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Album Review: Chris Stapleton – Traveller

2 min read

He may only just have released his debut album, but Kentucky-born country artist Chris Stapleton is no newbie to the music scene. He released his first single way back in 2006, and has since written songs for a vast catalogue of artists, including British soul singer Adele. Since Winning 3 awards at the 2015 CMA’s, Stapleton has firmly solidified himself as a massive country music contender. And his album Traveller is built, like many of the best country records, on deep rooted feelings of pain, loss, impermanence – and whiskey.

Chris Stapleton Traveller From the very first song, and title track of the record, Stapleton lures you in with his inviting rasps, wrapped up in an envelope of gritty yet wispy harmonies. The traditional blues tones of this track provide the ideal opener for an album that skirts the genres borders on its quest towards modernising and revamping country music. Songs such as Whiskey And Me, and Daddy Doesn’t Pray Anymore are pivotal in demonstrating the skill in Stapleton’s intricate songwriting, as he pulls you into his experiences with soft wails of heartache. He often pairs this with minimalistic chords and resonating guitar slides that give his songs a simplistically powerful edge.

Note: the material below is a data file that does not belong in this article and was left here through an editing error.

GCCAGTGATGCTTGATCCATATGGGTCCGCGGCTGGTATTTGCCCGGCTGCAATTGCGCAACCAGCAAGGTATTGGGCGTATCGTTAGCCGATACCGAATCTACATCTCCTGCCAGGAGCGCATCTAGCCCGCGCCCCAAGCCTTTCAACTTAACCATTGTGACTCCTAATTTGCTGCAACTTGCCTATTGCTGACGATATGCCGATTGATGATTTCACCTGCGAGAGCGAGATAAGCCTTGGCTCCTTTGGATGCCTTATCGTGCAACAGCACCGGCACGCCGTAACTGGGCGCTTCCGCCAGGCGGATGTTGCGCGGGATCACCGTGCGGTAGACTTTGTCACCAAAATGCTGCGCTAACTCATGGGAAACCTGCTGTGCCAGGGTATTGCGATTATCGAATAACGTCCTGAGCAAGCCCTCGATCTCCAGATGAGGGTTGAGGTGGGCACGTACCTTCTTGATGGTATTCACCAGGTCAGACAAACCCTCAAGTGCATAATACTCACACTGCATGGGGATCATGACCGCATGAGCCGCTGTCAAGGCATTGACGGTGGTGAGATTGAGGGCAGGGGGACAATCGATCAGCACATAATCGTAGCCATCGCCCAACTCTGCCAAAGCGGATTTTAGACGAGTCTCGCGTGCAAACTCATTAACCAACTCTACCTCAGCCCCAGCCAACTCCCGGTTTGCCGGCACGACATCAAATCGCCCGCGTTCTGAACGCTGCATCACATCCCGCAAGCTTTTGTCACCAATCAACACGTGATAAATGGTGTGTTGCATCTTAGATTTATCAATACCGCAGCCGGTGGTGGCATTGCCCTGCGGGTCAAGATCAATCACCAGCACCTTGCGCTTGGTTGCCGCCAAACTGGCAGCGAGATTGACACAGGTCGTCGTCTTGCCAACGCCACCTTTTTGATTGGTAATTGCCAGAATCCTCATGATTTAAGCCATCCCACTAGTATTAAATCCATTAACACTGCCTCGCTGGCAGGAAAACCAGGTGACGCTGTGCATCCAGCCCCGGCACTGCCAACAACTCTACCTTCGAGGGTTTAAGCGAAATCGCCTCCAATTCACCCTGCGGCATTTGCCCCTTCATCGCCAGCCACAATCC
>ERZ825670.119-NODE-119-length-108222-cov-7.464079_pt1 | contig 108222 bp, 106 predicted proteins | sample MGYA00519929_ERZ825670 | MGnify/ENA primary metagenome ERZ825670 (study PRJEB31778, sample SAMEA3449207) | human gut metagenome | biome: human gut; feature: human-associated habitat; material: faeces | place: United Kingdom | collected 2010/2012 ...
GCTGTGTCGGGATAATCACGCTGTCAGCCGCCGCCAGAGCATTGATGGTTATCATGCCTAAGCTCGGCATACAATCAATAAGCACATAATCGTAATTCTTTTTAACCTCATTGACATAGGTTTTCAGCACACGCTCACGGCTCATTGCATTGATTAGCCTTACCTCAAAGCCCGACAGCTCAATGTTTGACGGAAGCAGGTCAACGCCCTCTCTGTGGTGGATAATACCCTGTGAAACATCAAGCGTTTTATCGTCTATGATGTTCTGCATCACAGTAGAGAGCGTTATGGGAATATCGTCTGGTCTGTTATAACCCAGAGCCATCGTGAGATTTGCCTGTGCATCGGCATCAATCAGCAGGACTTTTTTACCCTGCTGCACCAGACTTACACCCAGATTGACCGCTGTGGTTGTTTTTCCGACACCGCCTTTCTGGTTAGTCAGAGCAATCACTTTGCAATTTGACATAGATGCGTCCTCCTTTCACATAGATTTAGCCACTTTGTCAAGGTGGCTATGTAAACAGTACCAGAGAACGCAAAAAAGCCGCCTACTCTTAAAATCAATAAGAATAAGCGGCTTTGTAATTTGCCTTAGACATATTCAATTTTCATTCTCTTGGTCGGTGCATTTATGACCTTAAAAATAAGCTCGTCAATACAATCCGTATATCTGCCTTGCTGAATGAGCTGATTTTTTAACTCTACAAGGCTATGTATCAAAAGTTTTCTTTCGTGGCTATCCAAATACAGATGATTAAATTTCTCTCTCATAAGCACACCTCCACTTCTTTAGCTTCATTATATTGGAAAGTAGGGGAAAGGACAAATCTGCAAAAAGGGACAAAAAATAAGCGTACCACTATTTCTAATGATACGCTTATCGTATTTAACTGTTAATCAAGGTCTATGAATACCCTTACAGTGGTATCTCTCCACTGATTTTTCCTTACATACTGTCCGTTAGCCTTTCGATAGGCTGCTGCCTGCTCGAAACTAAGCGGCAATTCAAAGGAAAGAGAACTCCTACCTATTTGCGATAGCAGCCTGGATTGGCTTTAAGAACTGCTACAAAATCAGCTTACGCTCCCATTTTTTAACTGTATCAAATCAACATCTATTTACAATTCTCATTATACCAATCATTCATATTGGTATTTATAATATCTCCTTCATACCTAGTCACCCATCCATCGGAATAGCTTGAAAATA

Parachute is the only fast paced song on the record, and delivers with a passionate intensity somehow reminiscent of early Sting. Tennessee Whiskey is a reworked cover of the classic country song by George Jones. And though Stapleton recently gave a well accomplished live performance of this song with R&B legend Justin Timberlake, it is solo on record where Stapleton really comes into his own, elevating the song with a captivatingly raw vocal display, over something otherwise musically sparse.

Traveller is an album that was highly sought after, long before it even existed. And now that it has arrived, with his window-shattering yet fine tuned powerhouse vocals, awe-inspiring songwriting and all-round craftsmanship, Chris Stapleton is going to have a hard time continuing to skirt around the shadows of the limelight.